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Suresh Kotla is the Director – Energy & Environment at Institute for Sustainable Communities (ISC). In his current role at ISC, he leads the overall implementation and management of projects on sustainable development.
Disclaimer: The opinions expressed within this article are the personal opinions of the author. The facts and opinions appearing in the article do not reflect the views of NDTV and NDTV does not assume any responsibility or liability for the same.
NDTV – Dettol Banega Swasth India campaign is an extension of the five-year-old Banega Swachh India initiative helmed by Campaign Ambassador Amitabh Bachchan. It aims to spread awareness about critical health issues facing the country. In wake of the current COVID-19 pandemic, the need for WASH (Water, Sanitation and Hygiene) is reaffirmed as handwashing is one of the ways to prevent Coronavirus infection and other diseases. The campaign highlights the importance of nutrition and healthcare for women and children to prevent maternal and child mortality, fight malnutrition, stunting, wasting, anaemia and disease prevention through vaccines. Importance of programmes like Public Distribution System (PDS), Mid-day Meal Scheme, POSHAN Abhiyan and the role of Aganwadis and ASHA workers are also covered. Only a Swachh or clean India where toilets are used and open defecation free (ODF) status achieved as part of the Swachh Bharat Abhiyan launched by Prime Minister Narendra Modi in 2014, can eradicate diseases like diahorrea and become a Swasth or healthy India. The campaign will continue to cover issues like air pollution, waste management, plastic ban, manual scavenging and sanitation workers and menstrual hygiene.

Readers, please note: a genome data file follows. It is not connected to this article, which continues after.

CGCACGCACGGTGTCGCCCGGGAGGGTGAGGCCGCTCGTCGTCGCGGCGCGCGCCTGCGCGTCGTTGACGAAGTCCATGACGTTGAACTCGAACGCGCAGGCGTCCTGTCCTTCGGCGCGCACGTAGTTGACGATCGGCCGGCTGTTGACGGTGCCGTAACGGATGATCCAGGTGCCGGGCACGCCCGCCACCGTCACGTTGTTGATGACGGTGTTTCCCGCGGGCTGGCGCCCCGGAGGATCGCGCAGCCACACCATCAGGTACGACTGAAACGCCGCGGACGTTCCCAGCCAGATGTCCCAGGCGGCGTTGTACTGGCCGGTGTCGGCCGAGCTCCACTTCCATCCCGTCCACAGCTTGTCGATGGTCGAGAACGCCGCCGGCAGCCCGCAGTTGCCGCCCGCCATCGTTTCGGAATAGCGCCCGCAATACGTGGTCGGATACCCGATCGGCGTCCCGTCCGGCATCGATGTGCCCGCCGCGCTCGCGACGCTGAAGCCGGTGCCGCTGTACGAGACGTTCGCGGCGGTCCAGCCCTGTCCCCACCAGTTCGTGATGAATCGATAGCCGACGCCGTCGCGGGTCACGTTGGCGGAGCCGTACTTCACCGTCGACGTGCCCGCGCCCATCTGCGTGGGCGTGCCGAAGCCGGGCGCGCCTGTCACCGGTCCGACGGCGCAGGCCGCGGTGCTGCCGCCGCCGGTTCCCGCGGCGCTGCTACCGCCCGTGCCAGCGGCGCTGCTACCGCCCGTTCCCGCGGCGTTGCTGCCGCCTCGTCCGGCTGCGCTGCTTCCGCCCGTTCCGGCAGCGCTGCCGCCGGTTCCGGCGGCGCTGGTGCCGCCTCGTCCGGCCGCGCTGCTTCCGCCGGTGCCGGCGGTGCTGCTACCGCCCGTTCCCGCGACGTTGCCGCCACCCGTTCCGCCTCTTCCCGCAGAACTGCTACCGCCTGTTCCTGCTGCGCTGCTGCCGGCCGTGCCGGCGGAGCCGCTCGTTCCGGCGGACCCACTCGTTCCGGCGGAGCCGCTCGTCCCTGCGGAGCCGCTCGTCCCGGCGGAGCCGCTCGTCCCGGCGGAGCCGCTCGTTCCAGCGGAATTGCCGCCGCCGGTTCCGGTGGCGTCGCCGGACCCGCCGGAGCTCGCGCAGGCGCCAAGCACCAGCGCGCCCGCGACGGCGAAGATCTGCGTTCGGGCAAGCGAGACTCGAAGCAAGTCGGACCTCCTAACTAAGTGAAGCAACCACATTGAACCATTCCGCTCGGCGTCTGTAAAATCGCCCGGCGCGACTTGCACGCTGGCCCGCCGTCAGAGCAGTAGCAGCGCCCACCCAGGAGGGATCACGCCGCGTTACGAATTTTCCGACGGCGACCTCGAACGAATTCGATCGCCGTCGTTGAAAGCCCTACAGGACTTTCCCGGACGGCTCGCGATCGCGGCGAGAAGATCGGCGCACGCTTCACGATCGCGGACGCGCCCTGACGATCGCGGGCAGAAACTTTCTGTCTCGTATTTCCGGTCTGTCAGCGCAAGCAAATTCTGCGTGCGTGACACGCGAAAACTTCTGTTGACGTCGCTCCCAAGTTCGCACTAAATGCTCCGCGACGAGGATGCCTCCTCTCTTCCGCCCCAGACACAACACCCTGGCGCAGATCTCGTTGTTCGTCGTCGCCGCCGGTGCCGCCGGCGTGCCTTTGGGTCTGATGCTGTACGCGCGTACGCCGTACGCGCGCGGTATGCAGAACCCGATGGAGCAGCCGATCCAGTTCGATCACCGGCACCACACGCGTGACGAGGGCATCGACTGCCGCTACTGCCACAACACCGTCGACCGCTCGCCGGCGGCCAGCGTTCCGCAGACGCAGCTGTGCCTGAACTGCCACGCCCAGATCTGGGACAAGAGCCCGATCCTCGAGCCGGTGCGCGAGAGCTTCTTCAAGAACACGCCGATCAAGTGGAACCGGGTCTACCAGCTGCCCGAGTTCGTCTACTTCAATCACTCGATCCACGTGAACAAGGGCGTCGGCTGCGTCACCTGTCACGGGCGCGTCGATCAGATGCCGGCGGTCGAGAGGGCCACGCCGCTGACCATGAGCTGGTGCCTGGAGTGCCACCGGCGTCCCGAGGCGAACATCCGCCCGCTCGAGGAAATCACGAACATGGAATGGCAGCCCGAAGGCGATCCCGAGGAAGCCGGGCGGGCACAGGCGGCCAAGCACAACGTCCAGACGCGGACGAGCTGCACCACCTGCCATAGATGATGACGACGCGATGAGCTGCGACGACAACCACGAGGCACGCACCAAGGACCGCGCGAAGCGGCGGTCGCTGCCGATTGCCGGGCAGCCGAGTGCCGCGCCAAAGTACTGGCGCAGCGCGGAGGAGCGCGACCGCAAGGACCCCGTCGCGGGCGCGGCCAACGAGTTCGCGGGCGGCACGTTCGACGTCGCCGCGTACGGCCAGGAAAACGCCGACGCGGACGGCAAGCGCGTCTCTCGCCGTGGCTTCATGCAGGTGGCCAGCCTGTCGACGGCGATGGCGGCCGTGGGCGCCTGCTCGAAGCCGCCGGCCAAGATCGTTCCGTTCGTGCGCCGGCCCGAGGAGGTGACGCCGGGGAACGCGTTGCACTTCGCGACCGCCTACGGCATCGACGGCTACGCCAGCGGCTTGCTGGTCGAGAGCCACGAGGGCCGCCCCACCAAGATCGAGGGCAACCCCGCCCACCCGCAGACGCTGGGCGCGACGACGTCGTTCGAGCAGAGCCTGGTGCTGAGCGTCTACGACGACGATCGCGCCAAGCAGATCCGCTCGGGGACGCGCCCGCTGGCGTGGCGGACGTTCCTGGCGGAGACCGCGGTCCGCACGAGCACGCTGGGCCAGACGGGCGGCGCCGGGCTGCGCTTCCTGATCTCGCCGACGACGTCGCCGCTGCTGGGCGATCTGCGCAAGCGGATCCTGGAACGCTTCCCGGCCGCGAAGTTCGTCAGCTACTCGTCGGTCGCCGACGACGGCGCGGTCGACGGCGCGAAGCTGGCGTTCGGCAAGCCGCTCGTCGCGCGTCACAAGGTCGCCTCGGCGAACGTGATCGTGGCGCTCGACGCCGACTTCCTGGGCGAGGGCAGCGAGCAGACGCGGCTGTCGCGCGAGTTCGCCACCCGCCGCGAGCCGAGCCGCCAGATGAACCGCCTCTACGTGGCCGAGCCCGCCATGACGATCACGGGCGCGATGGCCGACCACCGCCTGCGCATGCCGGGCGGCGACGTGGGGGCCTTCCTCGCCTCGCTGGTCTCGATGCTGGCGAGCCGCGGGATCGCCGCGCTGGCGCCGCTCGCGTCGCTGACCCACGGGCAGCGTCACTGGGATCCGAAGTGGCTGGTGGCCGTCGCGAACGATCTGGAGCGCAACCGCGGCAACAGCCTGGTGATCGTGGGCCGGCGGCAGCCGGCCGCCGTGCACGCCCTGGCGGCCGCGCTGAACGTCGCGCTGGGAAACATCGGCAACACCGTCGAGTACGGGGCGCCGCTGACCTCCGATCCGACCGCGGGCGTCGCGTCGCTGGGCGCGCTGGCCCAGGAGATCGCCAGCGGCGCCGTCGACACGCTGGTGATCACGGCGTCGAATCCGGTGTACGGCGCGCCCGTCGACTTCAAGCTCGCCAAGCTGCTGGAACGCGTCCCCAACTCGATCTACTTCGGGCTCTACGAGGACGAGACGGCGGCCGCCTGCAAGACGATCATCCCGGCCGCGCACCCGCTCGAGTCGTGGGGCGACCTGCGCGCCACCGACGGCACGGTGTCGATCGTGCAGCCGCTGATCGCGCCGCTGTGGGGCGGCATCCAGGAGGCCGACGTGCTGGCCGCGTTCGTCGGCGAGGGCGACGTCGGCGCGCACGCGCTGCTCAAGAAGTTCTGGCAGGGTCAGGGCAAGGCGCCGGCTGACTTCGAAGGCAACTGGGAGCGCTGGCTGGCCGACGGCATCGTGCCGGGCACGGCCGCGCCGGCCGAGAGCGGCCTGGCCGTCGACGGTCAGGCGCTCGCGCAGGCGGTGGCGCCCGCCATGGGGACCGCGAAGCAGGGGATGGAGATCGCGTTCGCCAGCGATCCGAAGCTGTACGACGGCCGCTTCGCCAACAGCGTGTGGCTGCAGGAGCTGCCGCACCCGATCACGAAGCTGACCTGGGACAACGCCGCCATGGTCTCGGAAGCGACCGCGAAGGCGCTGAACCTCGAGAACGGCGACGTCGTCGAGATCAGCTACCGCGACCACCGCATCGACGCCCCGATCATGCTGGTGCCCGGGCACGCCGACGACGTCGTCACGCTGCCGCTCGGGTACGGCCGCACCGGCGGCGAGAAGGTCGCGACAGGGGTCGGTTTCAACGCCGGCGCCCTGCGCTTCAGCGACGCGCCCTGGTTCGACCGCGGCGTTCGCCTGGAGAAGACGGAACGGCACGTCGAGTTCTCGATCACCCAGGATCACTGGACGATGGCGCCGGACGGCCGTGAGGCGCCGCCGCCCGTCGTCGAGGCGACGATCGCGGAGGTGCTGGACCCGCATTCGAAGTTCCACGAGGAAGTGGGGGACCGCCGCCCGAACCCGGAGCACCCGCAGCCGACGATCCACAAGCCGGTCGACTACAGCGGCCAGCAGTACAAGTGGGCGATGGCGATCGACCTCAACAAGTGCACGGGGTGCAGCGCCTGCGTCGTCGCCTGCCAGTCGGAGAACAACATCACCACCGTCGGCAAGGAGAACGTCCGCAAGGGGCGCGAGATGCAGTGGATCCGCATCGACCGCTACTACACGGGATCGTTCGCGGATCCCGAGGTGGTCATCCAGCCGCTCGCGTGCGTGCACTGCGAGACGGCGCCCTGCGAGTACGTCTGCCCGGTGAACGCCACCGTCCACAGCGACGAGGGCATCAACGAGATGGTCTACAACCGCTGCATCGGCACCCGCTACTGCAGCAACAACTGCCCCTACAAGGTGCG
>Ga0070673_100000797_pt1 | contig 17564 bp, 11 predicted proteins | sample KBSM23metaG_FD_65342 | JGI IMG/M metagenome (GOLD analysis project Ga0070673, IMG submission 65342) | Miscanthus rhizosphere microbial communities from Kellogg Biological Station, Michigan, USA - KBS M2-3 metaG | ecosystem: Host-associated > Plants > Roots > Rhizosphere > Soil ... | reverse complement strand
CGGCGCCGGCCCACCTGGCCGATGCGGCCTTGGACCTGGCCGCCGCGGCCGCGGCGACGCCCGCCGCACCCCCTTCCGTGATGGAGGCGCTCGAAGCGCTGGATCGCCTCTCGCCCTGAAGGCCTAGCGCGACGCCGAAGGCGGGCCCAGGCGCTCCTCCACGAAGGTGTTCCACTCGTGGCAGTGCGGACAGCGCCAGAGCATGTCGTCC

Vamsi Sai Krishna Paluvadi
January 23, 2021 at 1:27 am
The one concern that always haunts India is that the Dose Response Curves we use does not belong to India. We rub US’s or European casestudies on India and we don’t even have concrete evidence on how Air Pollution impacts Indian Population. The one thing we know is that Indian pollution is majorly dependent on PM2.5 and US’s pollution is predominantly dependent on Ozone or SO2 or NOx. We cannot use their Dose Response Curves, we cannot use their Realtive Risk graphs. It’s high time that we contribute some money on researching the impacts of air pollution on the health of Indian population and stop calculating the GBD(Global Burden of Diesease) based on US’s dose response Curves. We have sophisticated methods to estimate the imapct of air pollution like GIS and satellite monitoring and we have ground level monitors at district level and we do not need more monitors to acknowledge the fact that India is polluted with toxic air. What we need to do is to accept that Air Pollution is a critical factor in the productivity of human! Based on research, we can hardly point out to air pollution as a source of death, but we definitely could not prove it in court that the reason of death of a specific individual is due to Air pollution. We need robust systems and own research to determine whether the impact of air pollution is limited to newspapers or is it actually impacting the health of local population.